The Grammar Factor: capitals in titles and headings, punctuation with brackets

By Mary Morel | May 2016 Capital letters in titles and headings There are two ways of using capital letters in titles and headings: In title case, the first and last words, proper nouns (name of people and places) and ‘important’ words have initial capitals. (‘Important’ words are nouns, pronouns, verbs, adjectives, adverbs and someContinue reading

The Grammar Factor: styles with lists, gender-neutral pronoun, tree failure

By Mary Morel | April 2016 Styles for bulleted lists I’m sure we’ve all read documents that use different list styles within a few pages. I sometimes wonder if writers have copied and pasted material from elsewhere and forgotten to proofread it. Some of the inconsistencies include: Type of bullet point, e.g. round black, roundContinue reading

The Grammar Factor: shortened words, email greetings, dependent/dependant

By Mary Morel | March 2016 Styles for shortened words Last month I looked at acronyms, and this month I am looking at shortened words and contractions. Shortened words When a word is abbreviated after the first few letters, the traditional rule is to put a full stop after the abbreviation. If the abbreviation comesContinue reading

The Grammar Factor: acronyms, missing and hated words, taming templates

By Mary Morel | February 2016 Acronyms The common convention if you want to use an acronym is to spell out the full term the first time and put the acronym in brackets. Then you can use the acronym for the rest of the document. Australian Taxation Office (ATO) All acronyms are abbreviated with capitals,Continue reading

The Grammar Factor: spacing after end punctuation, capitals

By Mary Morel | January 2016 Spacing after end punctuation Question: Should you use one or two spaces after end punctuation? Answer: One space. The Australian Commonwealth Style manual: for authors, editors and printers says: ‘In typewritten (as distinct from typeset) material, it was customary to place two spaces after a colon, semicolon, full stop orContinue reading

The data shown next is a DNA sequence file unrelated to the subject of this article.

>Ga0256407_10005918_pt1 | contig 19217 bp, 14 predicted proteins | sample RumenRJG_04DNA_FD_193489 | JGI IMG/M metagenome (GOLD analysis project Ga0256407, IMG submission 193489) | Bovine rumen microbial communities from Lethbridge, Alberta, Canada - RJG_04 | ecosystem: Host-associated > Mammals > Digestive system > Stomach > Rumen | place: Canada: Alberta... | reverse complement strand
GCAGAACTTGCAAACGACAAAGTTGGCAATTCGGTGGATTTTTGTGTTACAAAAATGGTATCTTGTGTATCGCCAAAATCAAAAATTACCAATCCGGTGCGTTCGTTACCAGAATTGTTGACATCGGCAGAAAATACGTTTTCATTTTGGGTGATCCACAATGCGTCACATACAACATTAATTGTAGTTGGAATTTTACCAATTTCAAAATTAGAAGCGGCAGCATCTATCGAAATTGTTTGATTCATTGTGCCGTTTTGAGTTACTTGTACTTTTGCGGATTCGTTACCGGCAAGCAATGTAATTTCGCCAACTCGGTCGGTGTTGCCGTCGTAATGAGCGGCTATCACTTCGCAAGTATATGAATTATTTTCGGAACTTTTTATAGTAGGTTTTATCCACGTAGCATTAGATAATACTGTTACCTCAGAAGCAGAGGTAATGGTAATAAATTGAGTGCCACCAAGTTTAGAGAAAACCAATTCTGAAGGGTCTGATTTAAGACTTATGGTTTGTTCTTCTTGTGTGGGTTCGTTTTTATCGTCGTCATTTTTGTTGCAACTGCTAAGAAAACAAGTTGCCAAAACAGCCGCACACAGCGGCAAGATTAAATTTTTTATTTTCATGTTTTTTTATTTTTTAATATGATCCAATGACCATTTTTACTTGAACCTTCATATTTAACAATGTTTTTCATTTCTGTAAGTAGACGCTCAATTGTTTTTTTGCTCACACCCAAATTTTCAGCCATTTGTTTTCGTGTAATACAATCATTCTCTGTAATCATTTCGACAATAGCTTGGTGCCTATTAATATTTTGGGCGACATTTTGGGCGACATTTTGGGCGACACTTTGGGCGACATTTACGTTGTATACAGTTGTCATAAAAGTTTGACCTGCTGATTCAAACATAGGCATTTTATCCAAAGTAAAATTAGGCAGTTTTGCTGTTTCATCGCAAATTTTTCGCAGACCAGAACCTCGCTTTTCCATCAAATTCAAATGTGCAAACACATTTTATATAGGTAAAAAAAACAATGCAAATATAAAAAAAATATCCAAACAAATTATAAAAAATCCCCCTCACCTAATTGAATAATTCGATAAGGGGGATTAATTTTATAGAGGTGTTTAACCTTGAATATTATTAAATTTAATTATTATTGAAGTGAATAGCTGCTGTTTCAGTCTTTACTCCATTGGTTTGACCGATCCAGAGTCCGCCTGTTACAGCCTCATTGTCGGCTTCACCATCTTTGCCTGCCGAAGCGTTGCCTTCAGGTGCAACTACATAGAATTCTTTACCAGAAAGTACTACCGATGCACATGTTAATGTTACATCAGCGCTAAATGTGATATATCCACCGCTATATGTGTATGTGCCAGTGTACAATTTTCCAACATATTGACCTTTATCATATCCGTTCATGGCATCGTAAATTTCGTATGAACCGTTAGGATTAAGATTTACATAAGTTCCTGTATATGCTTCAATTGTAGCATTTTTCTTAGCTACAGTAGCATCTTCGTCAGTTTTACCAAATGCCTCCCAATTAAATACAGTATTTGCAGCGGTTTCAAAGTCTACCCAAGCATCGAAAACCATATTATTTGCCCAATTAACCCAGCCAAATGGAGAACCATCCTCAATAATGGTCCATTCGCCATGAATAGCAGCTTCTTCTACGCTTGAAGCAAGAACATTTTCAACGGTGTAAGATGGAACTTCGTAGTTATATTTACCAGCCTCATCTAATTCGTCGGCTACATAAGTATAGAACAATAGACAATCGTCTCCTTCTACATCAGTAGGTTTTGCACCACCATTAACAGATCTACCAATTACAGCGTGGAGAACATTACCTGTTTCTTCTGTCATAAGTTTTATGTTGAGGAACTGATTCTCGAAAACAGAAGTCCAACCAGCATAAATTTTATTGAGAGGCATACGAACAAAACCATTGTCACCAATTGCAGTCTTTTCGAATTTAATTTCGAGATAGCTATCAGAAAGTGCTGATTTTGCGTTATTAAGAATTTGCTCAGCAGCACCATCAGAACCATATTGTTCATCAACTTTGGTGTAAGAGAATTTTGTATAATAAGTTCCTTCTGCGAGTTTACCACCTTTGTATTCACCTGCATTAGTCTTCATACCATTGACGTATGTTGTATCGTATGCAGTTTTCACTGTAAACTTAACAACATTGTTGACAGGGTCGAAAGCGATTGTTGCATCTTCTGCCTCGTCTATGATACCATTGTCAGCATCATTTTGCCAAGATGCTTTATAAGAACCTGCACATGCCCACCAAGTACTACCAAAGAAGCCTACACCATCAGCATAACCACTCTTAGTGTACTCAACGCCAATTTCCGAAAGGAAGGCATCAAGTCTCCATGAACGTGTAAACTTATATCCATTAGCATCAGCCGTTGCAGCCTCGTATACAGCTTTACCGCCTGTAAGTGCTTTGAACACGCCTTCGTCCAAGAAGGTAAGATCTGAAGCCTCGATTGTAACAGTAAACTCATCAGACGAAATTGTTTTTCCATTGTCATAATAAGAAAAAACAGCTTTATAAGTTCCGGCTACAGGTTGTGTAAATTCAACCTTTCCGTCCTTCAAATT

The Grammar Factor: writing styles, apostrophes, appendices/appendixes

By Mary Morel | December 2015 Do styles matter for internal documents? Someone recently asked me what to do if you’re working with different managers who have their own preferred styles, for example, on list punctuation and whether a page should be right-ragged or fully justified. If your organisation has a style guide, the obviousContinue reading

The Grammar Factor: writing in the third person, double possessive

Third person writing A reader’s comment about the conversational use of ‘you’ (see ‘Pet peeve’ below), and the article referenced below about ‘we’, made me think about the use of third person writing. In formal business writing, such as board papers and business cases, most writing guidelines encourage writers to use the third person. TheContinue reading

The Grammar Factor: hanging hyphens, compound adjectives, 20 years’ or years experience

By Mary Morel | August 2015 Hanging hyphens A colleague consulted me this month about hanging hyphens (also called suspended or floating hyphens). For example: ‘short- and long-term plans’. I don’t like hanging hyphens, so I would write ‘short and long-term plans’. I think omitting the hanging hyphen is cleaner, but since that is notContinue reading

The Grammar Factor: commas with ‘and’, ‘myself’, ‘whose’ for things

Commas with ‘and’ Several business writers have told me they were taught never to put a comma before ‘and’. Now, I could understand if they’d been told not to put one after ‘and’, but before? So I decided to look at occasions when we can use a comma before ‘and’. There are two occasions whereContinue reading

The Grammar Factor: writing standards, while/whilst, can?

Writing standards for clear communication Dana Skopal, PhD, wrote a blog for my Write to Govern website recently, but what she says applies to all writing. Here’s an excerpt from the blog: ‘Many people would view writing as putting sentences together and using correct grammar and punctuation. Sentences, grammar and punctuation may have been howContinue reading


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